Review: Family History, by Vita Sackville-West

Pages: 315
Original date of publication: 1932
My edition: 1986 (Virago)
Why I decided to read: I like Vita Sackville-West’s books
How I acquired my copy: The Last Word bookshop, Philadelphia, August 2011


Family History is the story of a middle-aged woman’s relationship with a much younger man. Evelyn Jarrold is the mother of a teenage son, and although widowed, is still very much connected to her husband’s aristocratic family. She strikes up a relationship with Miles Vane-Merrick, an up-and-coming politician and writer 15 years her junior. The novel is set in the interwar years; a few characters from The Edwardians play a smaller role in this book (Viola and Leonard Anquetil, and Lady Roehampton).

It’s a flawed relationship, which the reader immediately senses isn’t going to turn out well. I loved how Vita Sackville-West depicts the relationship between Miles and Evelyn and the differences between them. Evelyn has a pretty conservative view of how relationships should be, and she’s never be…

Teaser Tuesdays

Teaser Tuesdays is a weekly bookish meme. Anyone can play along! Just do the following:
• Grab your current read
• Open to a random page
• share two “teaser” sentences from somewhere on that page
Be sure NOT TO INCLUDE SPOILERS! (Make sure that what you share doesn’t give too much away! You don’t want to ruin the book for others!)
• Share the title and author, too, so that other TT participants can add the book to their TBR lists if they like your teasers!

“She wore a black dress, as always, and very few jewels. Antonio thought it was a pity she was committed, as a widow, to perpetual black, for it did not in his opinion truly accord with her very black hair and Castilian pallor.”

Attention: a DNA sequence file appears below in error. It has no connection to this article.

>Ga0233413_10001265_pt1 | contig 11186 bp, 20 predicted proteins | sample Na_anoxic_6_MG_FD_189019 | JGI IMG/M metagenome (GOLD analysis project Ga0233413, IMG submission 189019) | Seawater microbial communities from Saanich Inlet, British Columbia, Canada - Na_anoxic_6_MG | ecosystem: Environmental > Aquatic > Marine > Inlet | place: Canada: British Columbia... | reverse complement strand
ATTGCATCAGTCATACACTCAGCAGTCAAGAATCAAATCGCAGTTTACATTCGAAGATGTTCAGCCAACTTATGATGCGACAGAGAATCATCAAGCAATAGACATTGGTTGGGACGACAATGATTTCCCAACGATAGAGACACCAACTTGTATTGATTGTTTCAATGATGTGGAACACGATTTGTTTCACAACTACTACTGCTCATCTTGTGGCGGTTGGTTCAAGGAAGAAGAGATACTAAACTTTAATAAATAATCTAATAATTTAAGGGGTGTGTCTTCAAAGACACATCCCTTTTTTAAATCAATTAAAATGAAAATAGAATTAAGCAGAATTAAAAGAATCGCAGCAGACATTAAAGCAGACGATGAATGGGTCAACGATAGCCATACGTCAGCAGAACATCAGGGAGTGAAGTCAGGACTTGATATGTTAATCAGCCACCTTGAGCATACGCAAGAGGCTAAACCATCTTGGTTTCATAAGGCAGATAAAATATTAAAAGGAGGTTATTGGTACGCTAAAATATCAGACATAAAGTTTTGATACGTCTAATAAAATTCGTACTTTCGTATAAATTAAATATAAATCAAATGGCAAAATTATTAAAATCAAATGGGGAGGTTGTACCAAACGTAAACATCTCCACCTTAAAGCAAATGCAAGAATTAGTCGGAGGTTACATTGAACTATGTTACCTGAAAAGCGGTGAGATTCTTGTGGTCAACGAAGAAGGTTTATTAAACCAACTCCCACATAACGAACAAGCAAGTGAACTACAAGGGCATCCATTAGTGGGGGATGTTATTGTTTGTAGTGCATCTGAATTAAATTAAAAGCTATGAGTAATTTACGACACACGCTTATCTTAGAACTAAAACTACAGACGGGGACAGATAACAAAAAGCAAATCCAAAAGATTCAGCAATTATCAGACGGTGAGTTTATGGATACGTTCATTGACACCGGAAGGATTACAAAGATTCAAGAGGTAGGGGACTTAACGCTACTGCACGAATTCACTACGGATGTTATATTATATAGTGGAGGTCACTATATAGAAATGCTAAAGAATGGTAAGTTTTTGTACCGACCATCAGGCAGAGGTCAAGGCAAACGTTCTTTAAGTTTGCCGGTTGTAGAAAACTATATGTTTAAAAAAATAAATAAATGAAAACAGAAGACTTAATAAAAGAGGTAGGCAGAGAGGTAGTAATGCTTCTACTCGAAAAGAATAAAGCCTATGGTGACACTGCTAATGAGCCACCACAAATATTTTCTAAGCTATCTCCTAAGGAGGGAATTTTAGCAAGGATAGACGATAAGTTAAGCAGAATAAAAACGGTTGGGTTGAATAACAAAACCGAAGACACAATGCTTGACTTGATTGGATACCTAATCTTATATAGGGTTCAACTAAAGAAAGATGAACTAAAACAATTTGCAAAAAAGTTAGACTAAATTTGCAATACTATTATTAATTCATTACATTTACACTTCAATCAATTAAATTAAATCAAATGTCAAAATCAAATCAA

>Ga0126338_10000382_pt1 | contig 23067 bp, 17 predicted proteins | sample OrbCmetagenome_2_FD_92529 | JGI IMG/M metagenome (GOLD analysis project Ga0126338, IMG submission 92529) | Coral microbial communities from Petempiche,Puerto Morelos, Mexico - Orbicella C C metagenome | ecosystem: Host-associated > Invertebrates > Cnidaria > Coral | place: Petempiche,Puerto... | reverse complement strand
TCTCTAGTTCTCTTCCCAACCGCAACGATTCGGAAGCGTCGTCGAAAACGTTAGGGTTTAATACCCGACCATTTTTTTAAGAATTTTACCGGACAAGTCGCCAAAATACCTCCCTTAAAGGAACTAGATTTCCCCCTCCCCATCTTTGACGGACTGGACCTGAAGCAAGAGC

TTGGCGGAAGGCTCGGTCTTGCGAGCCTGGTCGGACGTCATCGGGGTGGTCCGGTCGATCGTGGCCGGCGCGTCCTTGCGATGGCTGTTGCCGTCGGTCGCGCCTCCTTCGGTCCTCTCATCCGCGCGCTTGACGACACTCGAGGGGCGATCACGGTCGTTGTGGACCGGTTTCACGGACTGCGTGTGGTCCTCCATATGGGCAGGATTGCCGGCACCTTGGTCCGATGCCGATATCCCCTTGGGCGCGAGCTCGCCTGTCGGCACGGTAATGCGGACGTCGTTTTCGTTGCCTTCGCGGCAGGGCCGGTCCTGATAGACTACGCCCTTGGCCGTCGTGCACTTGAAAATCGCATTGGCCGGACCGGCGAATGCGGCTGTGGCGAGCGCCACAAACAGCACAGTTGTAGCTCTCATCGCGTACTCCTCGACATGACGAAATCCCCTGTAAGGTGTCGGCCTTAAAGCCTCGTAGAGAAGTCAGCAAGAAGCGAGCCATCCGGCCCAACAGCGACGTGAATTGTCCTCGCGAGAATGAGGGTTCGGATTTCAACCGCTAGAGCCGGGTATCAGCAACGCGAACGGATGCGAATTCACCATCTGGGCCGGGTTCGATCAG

-From That Lady, by Kate O’Brien

Review: The Blank Wall, by Elizabeth Sanxay Holding

Pages: 231
Original date of publication: 1947
My edition: 2003 (Persephone)
Why I decided to read:
How I acquired my copy: the Persephone shop, September 2011

Lucia Holley is a middle-aged housewife, living somewhere in America during WWII. Her husband is away, and she is raising her two teenaged children on the homefront. After her daughter begins dating an unattractive, married man who then turns up dead, Lucia inadvertently becomes involved in the crime when she attempts to cover it up in order to protect the person she thinks killed the boyfriend.
Holding wrote this novel at around the same time that Patricia Highsmith was writing The Talented Mr. Ripley series; and while The Blank Wall isn’t quite as suspenseful as Highsmith’s books, it belongs to the same school of psychological suspense novels. The plot moves quickly, and Holding doesn’t waste her words in order to convey the tension of the plot. The reader really feels Lucia’s inner struggle as she tries to cover up the crime and ca…

Booking Through Thursday

But enough about interviewing other people. It’s time I interviewed YOU.